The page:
Art History Chapters

  1. Introduction to Western Art History
  2. Art in the Ancient Middle East to 400 B.C.
  3. Art of the Hebrews and Jews, 2000 B.C. to A.D. 135
  4. Art of the Ancient Greeks, 1200 B.C. to A.D. 146
  5. Art of the Romans, 753 B.C. to A.D. 300
  6. Christian Art in the Roman Empire, 4 B.C. to A.D. 1453
  7. Art in the Early Middle Ages, A.D. 500 to 1000
  8. Art in the High and Later Middle Ages, 1000 to 1500
  9. Art of the Renaissance, 1400 to 1648
  10. Art in Early Modern Europe, 1543 to 1815
  11. Art during the Industrial Revolution, 1764 to 1914
  12. Art in the Age of Imperialism and Nationalism, 1810 to 1918
  13. Art during the InterWar Years and World War II, 1917 to 1945
  14. Art during the Early Cold War, 1945 to 1980
  15. Art during the Contemporary Era, 1980 to the Present
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Art History for Chapter 14:

A World Divided: The Early Cold War, 1945 to 1980

Many critics began to say that fine art had lost its way, creating little of lasting connection to people, and failing to explain modern times. Instead, the arts of popular culture continued to grow and dominate.

Artists looked backward, whether in advertising, popular magazines, and other new electronic media, had no influence on the course of “high” art. But they were popular anyhow, able to reach wide audiences. Norman Rockwell offers the best example. Other commercial media, film and television, and now video games, have become much more to the citizens of technologized societies.

 

A. Painting/Graphic Arts: ABSTRACT EXPRESSIONISM (1945-)

The style called ABSTRACT EXPRESSIONISM, sometimes called the New York School or “action painting”, take along trend to have no realistic reference, just abstract images. Look like accidents, improvisation, pouring paint on floor, drip paintings, interlacing lines, apparently random dripping, splattering, throwing paint onto huge canvas on the floor
Jackson Pollock (1912-1956) is the most famous an proponent of this style, embodying the angry artist.

Other artists pursued abstraction but went for even less complexity in form and style.
COLOR FIELD art offered huge swatches of paint (blurred rectangles by Mark Rothko (1903-70) or HARD EDGE by Frank Stella), which enabled artwork/view interaction: the artist can project or the viewer can perceive some feeling the large expanses of pigment.
MINIMALISM sought to reduce art to simple forms.

 

B. POP ART (1960s-)

Pop Art was a form of High Art that drew on popular art (the source of its name). It took images and ideas from advertising and entertainment media and placed them in new contexts, asking the viewer to reexamine the commonality of one’s life. Other forms of pop art used patterns and color to create illusions, often of motion or dream, making art come alive in a new fashion.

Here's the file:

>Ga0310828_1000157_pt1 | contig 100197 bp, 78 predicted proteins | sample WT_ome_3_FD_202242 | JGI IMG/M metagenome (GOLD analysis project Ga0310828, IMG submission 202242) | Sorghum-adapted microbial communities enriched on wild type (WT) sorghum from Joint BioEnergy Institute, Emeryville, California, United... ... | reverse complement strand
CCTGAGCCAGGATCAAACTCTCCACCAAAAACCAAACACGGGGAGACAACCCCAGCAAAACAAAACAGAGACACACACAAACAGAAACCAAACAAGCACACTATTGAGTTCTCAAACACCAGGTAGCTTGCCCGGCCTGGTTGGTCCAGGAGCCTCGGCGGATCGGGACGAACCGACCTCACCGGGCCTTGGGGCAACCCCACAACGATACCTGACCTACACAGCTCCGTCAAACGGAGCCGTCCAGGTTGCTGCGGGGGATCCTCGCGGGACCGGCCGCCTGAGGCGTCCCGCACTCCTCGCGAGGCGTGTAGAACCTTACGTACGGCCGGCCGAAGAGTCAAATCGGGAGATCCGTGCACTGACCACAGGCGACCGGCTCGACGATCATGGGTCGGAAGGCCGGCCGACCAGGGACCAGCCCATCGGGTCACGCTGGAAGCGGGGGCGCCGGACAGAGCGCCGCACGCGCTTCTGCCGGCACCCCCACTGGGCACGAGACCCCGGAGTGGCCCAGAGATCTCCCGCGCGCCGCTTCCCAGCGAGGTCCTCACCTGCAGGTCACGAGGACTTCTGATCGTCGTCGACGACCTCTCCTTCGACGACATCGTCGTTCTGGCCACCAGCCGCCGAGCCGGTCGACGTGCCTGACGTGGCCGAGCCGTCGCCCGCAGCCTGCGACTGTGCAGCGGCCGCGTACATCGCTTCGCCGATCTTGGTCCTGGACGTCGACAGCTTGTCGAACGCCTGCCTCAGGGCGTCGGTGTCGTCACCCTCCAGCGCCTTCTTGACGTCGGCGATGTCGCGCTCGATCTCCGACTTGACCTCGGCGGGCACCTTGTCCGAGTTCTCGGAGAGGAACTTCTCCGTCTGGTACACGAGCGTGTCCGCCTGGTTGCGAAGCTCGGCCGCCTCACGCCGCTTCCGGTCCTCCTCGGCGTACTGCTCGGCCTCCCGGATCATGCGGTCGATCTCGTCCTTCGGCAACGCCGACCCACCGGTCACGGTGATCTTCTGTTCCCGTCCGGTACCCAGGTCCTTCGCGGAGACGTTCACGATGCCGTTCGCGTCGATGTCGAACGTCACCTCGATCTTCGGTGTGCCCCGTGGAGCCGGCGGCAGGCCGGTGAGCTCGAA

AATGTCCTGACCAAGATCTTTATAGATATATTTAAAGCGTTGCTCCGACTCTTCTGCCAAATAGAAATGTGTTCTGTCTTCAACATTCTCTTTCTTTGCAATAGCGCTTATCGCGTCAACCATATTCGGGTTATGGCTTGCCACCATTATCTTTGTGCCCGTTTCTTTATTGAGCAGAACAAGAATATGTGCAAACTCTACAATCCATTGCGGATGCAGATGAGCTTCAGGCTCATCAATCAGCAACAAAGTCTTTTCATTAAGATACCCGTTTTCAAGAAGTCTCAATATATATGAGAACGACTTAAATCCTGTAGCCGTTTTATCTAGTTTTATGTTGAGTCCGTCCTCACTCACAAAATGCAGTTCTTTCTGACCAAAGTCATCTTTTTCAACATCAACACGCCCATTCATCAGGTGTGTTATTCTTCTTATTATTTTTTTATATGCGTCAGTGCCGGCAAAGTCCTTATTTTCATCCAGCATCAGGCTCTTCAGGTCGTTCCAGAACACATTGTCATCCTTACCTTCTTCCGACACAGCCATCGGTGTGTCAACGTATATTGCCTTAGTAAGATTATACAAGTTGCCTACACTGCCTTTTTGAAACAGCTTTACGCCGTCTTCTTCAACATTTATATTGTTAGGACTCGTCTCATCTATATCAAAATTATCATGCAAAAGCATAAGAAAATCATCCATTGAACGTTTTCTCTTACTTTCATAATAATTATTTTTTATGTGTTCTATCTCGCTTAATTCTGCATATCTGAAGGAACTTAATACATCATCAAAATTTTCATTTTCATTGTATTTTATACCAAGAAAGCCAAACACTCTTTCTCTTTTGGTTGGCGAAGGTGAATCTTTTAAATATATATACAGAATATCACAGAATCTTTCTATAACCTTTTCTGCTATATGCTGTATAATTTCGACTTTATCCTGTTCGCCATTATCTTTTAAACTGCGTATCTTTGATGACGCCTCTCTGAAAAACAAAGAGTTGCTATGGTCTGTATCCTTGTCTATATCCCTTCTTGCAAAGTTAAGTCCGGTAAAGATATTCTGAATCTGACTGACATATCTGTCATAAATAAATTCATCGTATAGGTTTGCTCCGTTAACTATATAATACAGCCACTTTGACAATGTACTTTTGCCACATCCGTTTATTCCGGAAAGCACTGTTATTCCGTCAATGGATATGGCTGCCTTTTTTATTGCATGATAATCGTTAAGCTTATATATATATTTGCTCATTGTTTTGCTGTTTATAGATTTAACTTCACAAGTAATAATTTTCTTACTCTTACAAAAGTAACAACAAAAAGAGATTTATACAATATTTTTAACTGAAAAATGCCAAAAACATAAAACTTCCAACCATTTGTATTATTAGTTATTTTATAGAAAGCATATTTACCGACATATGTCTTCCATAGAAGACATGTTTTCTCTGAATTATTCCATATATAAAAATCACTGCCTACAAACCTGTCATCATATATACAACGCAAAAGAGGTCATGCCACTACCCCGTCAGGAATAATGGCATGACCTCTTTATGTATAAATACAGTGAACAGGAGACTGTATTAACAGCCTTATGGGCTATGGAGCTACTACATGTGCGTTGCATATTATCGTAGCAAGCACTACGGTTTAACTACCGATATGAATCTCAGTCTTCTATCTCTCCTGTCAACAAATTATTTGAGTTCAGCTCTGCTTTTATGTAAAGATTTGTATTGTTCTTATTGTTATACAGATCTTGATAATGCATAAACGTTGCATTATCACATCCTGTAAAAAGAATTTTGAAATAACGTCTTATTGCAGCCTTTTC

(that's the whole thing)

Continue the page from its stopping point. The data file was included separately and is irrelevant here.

Most popular was Roy Liechtenstein's riffs on comic book images. Fans of comic strips and books considered them to sometimes rise to works of art with stories and graphics that both entertained and inspired. Some moral watchdogs, however, attacked comics for threatening social morality.
The most famous pop artist was Andy Warhol (1930-1987), who famously claimed that soon everyone would have fifteen minutes of fame.

An offshoot might be PHOTO-REALISM, where artists reproduced images such as snapshots from a camera on huge canvases with incredible optical accuracy.

CONCEPTUAL ART tried to put installations of odd objects to juxtapose culture, art, and life.

 

 

D. Architecture: INTERNATIONAL STYLE (1920s-)

For the growing cities throughout the West and soon the world, a new architectural style, the International style, sometimes called functionalism allowed form and function to combine. It had begun in Weimar Germany (Bauhaus), but the coming of the Nazis and World War II drove the architects away. In post-war America it quickly spread, with examples such as the Seagram Building or the United Nations Headquarters in New York. The new skyscrapers eliminated ornamentation and seemed like tall boxes of steel, plastic, and glass.

Totalitarian building, especially as many cities in Eastern Europe needed to be rebuilt after the destruction of World War II, did make remarkable changes on the urban landscape there. They mostly built in modernist style and decorated their plazas and buildings with largely naturalistic sculptures of proletarian workers and heroes.

Both in America and Europe the rise of the automobile transformed the landscape, increasing the size and number of the population living in suburbs. Economical housing, such as in the archetypical Levittowns, was affordable to more people than ever before. The economic heart suburban life was of course the shopping mall, surrounded by acres of asphalt paved for parking.

 

Last Updated: 17 January 2017